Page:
Black Preschoolers Suspended in Wild Disproportion to Their Numbers, Figures Show

By Stell Simonton, Youth Today

March 24, 2014

A punishment thought more appropriate for older students — suspension from school — is employed in pre-kindergarten and African-American preschoolers are suspended in wild disproportion to their numbers, the U.S. Department of Education revealed last week.

Public school data also showed that black students were suspended three times more often than their white counterparts. And students with disabilities were more than twice as likely to be suspended than those without disabilities.

“This is astonishing.  It’s unacceptable,” said U.S. Attorney General Eric Holder, appearing with Secretary of Education Arne Duncan at a Washington, D.C., school, on Friday.

The Civil Rights Data Collection pulled together a broad amount of information for the 2011-2012 school year from every school in the nation.

Data for the districts that have prekindergarten programs showed that 18 percent of pre-k students were black, but 48 percent of kids suspended from pre-k classes were black.

Advocates have strongly criticized the harsher punishments that black kids receive, their higher referral to law enforcement and the “school-to-prison pipeline.”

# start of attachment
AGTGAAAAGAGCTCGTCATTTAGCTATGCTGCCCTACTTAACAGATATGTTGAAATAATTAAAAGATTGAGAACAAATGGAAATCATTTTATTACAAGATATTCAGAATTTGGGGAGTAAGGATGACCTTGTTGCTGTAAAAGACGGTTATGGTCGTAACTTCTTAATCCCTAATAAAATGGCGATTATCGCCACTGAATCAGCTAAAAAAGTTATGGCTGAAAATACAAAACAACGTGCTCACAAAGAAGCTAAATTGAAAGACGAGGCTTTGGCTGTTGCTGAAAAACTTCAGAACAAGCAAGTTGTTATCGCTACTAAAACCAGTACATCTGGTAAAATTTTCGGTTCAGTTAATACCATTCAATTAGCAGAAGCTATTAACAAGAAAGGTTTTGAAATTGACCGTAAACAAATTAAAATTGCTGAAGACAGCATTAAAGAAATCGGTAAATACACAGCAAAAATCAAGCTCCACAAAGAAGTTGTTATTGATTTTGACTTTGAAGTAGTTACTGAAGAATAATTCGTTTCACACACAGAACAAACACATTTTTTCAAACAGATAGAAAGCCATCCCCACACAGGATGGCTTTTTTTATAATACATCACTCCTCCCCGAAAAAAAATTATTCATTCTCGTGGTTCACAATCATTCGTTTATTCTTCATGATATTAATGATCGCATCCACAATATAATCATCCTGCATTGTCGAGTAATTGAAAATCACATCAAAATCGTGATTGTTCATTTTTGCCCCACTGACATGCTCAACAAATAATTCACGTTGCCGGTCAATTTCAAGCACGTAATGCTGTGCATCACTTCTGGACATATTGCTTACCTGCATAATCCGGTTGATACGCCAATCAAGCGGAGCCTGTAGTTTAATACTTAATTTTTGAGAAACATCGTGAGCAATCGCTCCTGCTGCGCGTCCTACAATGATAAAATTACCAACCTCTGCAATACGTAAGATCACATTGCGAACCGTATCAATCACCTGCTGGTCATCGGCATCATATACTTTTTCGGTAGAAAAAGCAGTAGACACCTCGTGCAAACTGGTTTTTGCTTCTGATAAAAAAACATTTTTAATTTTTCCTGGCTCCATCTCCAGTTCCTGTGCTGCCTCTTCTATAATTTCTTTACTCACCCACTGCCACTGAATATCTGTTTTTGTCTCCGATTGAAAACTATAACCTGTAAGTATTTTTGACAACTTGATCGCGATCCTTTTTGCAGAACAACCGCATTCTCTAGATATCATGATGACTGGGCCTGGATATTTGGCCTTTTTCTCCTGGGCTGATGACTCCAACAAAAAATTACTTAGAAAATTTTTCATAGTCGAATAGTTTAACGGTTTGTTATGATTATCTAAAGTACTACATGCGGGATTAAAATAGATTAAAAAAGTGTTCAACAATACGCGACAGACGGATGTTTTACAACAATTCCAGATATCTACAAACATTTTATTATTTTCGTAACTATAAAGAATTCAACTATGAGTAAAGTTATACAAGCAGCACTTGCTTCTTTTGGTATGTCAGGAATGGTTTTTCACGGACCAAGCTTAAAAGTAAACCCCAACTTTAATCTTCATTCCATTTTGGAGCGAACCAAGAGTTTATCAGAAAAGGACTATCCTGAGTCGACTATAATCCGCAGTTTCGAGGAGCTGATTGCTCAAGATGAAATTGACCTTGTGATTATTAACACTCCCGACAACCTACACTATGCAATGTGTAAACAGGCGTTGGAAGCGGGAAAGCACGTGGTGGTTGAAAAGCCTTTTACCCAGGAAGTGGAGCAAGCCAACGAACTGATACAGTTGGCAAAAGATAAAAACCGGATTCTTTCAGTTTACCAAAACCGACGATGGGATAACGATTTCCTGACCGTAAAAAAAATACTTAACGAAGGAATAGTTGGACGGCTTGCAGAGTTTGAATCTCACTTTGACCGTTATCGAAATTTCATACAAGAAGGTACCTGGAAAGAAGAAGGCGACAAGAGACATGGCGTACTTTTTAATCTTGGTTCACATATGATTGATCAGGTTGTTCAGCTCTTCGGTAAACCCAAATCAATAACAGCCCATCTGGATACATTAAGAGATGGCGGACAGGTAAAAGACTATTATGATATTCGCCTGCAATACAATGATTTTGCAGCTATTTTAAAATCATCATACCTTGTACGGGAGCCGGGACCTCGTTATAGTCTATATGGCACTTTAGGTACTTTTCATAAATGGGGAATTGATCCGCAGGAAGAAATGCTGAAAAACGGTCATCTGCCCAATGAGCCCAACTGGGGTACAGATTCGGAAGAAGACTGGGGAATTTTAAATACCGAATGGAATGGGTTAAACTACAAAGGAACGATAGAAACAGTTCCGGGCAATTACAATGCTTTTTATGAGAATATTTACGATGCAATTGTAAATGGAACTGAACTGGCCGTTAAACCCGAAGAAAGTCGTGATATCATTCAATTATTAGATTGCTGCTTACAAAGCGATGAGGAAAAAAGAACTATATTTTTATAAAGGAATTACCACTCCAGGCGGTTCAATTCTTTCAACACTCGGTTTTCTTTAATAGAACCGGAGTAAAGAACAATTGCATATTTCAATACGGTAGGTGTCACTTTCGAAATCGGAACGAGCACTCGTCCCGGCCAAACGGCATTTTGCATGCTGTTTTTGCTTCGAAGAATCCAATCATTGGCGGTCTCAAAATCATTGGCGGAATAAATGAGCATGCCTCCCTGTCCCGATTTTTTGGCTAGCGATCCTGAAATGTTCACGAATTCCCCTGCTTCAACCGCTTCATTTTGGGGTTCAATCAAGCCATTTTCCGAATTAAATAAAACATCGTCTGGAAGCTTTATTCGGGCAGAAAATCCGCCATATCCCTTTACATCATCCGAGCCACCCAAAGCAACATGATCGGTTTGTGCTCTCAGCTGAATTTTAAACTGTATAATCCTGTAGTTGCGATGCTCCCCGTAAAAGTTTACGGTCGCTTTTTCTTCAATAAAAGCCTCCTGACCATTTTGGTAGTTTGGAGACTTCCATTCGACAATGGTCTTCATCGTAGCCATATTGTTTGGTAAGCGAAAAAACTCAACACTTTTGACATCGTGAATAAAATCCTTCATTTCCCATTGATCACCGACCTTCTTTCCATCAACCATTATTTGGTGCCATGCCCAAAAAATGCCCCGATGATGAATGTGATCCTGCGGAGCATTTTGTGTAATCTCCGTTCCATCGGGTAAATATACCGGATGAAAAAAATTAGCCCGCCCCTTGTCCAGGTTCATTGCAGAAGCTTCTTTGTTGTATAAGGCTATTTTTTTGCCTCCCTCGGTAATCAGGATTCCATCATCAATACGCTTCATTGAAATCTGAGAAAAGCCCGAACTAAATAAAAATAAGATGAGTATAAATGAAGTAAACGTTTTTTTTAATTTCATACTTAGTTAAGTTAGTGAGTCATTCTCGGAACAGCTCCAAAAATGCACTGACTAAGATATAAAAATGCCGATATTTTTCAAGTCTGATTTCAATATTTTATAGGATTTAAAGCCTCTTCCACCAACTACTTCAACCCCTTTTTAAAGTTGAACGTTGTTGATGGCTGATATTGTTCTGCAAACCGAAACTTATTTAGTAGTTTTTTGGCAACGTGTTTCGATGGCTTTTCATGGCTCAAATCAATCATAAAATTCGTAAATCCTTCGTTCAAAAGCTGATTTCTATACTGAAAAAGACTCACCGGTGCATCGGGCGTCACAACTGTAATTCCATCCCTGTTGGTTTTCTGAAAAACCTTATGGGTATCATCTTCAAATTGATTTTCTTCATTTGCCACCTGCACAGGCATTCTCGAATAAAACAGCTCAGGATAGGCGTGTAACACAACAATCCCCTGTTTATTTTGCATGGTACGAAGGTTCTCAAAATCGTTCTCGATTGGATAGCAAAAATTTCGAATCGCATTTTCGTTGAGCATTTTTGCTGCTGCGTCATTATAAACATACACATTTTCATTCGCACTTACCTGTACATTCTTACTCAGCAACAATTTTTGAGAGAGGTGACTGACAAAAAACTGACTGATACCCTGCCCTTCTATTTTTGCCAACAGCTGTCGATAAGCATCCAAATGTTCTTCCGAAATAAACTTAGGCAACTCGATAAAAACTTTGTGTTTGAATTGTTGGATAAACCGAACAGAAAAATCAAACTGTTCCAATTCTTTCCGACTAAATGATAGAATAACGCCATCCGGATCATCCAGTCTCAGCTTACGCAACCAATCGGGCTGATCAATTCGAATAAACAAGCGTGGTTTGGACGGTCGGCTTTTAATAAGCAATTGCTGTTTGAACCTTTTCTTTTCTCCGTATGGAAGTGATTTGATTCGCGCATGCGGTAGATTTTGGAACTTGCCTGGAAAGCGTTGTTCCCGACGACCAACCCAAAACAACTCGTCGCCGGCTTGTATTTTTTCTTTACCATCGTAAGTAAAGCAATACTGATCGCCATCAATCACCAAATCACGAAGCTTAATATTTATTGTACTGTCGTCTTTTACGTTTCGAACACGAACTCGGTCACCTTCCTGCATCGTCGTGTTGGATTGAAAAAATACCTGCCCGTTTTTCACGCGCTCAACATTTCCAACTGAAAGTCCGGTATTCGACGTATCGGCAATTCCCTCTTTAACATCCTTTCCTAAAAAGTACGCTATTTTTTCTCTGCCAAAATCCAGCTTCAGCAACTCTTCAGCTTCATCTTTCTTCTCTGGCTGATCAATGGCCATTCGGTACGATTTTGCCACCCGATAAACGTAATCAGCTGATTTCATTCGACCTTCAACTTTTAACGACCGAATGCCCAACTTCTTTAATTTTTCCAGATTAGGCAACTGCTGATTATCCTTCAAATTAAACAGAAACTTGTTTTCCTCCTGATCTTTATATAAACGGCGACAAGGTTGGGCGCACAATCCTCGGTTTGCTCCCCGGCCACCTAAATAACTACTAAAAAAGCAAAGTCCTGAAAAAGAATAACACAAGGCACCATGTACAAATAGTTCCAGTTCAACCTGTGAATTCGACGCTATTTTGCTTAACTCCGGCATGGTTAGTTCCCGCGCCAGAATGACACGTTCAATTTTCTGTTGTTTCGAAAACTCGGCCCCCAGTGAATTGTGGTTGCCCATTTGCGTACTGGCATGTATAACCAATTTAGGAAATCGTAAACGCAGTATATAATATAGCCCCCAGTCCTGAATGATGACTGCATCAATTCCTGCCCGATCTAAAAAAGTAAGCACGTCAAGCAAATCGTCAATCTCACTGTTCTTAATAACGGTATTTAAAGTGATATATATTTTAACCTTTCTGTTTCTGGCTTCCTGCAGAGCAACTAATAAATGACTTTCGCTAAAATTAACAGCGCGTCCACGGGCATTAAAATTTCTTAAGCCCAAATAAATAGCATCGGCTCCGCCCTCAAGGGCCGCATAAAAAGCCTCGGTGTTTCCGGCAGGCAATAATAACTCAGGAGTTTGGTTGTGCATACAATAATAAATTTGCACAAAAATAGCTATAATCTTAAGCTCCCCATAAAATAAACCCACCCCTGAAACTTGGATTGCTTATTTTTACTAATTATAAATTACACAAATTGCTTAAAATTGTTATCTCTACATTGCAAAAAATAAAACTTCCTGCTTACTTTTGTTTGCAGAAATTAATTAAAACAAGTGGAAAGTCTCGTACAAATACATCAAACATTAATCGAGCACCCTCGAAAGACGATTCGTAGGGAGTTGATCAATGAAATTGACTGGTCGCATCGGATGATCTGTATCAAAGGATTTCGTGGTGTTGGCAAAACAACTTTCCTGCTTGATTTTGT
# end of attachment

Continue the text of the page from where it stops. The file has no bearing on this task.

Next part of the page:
However, for the first time, data shows a racial disparity at an early age. The Civil Rights Data Collection for 2011-2012 is the first time discipline figures have been collected for pre-schoolers. It shows that nearly 5,000 preschool students were suspended in the 2011-12 academic year.

Among the entire public school population in 2011-2012, 5 percent of white students were suspended, but 16 percent of black students were. Black students were also disproportionately referred to the police and arrested, according to the CRDC report.

“This shocking breakdown reflects a disproportionate impact of school discipline on students of color,” Holder said.

Duncan called the report mind-boggling.

“[The data] present the first, detailed nationwide picture of the opportunity gap in America’s schools,” Duncan said.

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